It can be hypothesized that task complexity variables affect information source type decisions in the same way as other decision problems. Task complexity in a information source decision can be influenced by how many different types of sources are available for a particular piece of information. When faced with more complex multialternative decision tasks (multiple sources of information), subjects have been found to prefer noncompensatory strategies such as elimination-by-aspects (Tversky 1972) and the conjunctive model (Einhorn 1970). Noncompensatory strategies also are used to simplify task complexity when the number of attributes (evaluative criteria) is increased, for example, when an information source must be judged based equally on accuracy, timeliness, completeness and ease of use. Time pressure might make criteria such as immediate availability or ease-of-use of a source most salient, resulting in the use of a lexicographic heuristic in which the source judged highest on availability is consultedCa salesperson, for example.

The group of task effects gathered under Payne, Bettman and Johnson’s (1993) "information display" category maps directly on to the set of evaluative criteria suggested by previous research on information search. The difference in approach proposed here, however, is in conceptualizing the decision problem as that of using different characteristics to choose which information sources to consult, rather than that of having the characteristics of the information affect the choice of product.

Finally, agenda effects are also relevant in information source decision problems. Because not all sources are equally available at any one time, there are natural constraints on the order in which the sources in the consideration set can be consulted. This could result in a change in the criteria considered in the elimination process, or a change in evaluation strategy (Tversky and Sattath 1979).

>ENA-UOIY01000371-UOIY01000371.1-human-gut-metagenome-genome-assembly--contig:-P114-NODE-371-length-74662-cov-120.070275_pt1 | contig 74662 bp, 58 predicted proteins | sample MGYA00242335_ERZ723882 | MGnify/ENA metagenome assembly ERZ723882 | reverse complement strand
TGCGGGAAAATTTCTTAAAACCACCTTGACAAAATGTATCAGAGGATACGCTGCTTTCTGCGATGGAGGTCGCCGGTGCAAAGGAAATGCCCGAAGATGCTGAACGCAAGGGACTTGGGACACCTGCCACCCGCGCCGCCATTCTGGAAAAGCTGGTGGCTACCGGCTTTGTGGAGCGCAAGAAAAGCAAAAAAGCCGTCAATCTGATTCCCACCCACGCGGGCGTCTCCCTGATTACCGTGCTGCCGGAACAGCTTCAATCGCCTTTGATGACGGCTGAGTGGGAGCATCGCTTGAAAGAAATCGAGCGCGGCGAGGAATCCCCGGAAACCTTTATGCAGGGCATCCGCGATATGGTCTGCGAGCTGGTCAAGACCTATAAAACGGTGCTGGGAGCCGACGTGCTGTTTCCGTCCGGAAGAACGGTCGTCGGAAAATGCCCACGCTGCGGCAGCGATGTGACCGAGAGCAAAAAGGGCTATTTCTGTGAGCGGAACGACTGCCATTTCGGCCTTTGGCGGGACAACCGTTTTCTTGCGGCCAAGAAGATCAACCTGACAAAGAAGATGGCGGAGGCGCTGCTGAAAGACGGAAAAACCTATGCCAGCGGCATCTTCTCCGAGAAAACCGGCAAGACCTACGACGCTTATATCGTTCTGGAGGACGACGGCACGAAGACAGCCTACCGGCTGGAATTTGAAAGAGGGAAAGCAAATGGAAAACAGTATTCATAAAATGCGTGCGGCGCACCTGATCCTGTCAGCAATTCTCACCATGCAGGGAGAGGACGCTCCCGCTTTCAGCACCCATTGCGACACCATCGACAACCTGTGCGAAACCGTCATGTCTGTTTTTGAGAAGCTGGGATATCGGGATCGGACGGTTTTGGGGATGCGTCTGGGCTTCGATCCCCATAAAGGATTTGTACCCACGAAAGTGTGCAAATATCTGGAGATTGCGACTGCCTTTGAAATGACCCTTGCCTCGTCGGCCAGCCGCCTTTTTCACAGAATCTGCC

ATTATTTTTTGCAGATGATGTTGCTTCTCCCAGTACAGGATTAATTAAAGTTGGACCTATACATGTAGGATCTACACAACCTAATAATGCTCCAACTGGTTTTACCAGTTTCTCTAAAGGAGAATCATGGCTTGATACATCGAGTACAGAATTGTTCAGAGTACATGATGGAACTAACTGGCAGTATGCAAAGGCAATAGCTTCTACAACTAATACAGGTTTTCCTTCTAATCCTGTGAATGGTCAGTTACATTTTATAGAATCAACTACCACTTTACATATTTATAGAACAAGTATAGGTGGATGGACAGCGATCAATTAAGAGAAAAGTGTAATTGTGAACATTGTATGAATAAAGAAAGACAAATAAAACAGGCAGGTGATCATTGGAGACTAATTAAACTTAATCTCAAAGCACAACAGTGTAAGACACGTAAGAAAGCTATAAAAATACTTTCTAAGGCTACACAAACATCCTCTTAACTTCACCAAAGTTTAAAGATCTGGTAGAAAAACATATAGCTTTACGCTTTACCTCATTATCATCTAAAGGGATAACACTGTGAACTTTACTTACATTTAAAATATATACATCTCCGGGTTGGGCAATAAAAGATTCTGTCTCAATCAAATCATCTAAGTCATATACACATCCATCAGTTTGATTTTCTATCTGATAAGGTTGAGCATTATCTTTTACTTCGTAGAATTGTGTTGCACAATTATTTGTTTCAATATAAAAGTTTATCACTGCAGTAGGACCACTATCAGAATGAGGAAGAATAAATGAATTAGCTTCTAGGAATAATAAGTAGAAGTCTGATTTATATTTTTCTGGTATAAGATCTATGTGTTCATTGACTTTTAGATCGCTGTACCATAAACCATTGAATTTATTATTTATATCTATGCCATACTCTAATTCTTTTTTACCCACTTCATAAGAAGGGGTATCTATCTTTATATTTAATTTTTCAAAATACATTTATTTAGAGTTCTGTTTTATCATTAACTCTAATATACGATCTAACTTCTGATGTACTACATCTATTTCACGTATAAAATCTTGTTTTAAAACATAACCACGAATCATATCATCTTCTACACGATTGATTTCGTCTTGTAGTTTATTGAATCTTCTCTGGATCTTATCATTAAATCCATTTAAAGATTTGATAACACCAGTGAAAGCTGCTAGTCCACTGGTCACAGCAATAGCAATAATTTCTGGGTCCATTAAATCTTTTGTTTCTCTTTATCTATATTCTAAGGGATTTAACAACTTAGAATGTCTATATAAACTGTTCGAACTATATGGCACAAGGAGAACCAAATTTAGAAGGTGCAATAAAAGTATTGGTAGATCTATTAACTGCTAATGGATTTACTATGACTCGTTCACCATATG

In the same way, Payne, Bettman and Johnson’s (1993) "context effects" transfer directly to the source choice task. They identified four context effects: (1) similarity of alternatives, (2) quality of the option set, (3) reference pont effects, and (4) framing effects. Research is needed to determine how consumers perceive the similarity and quality of information source typesCfor example, if commercial sources are considered less credible than noncommercial sources as past research suggests, are all commercial sources considered similar on this dimension? Or does a continuum exist upon which some sources are perceived as more credible than others? Framing of decision problems (Tversky and Kahneman 1981) can change cognitive costs and the desire for accuracy in a decision process, altering the choice strategy and subsequently the information source used.

The Cost-Benefit Framework

Consumer choice of decision strategies has been discussed most frequently in contingent approaches in terms of cost-benefit (or effort-accuracy) frameworks (e.g. Payne, Bettman, Johnson 1993; Smith, Mitchell and Beach 1982). The Payne, Bettman Johnson (1993) effort-accuracy framework is based on five major assumptions: (1) people have a repertoire of strategies and heuristics for solving decision problems; (2) available strategies have differing advantages (benefits) and disadvantages (costs) with respect to an individual’s goals and the constraints of the problem; (3) different tasks have properties that affect the relative advantages and disadvantages of the various strategies; (4) the strategy considered "best" for the task is selected; and (5) the process is top-down, that is, a priori perceptions of the task and strategies determine subsequent behavior. This model seems most appropriate for the context of information source choice discussed here. Among the a priori perceptions of the task discussed in the fifth step are the enduring perceptions of source type characteristics held by consumers.

While the model focuses on effort and accuracy of the decision as the primary cost and benefit, Payne, Bettman and Johnson (1993) point out that other benefits and costs can influence decision strategy selection and subsequently source selection. For example, the need to justify a decision may factor into how a person decides to decide. Tversky (1972) suggests that an advantage of an elimination-by-aspects process may be that it is easy to explain and defend. Therefore, if we know which criteria consumers consider most important for an information source choice in which an EBA strategy is executed because the choice must be justified to others, we should be able to predict which types of information sources are most likely to be consulted.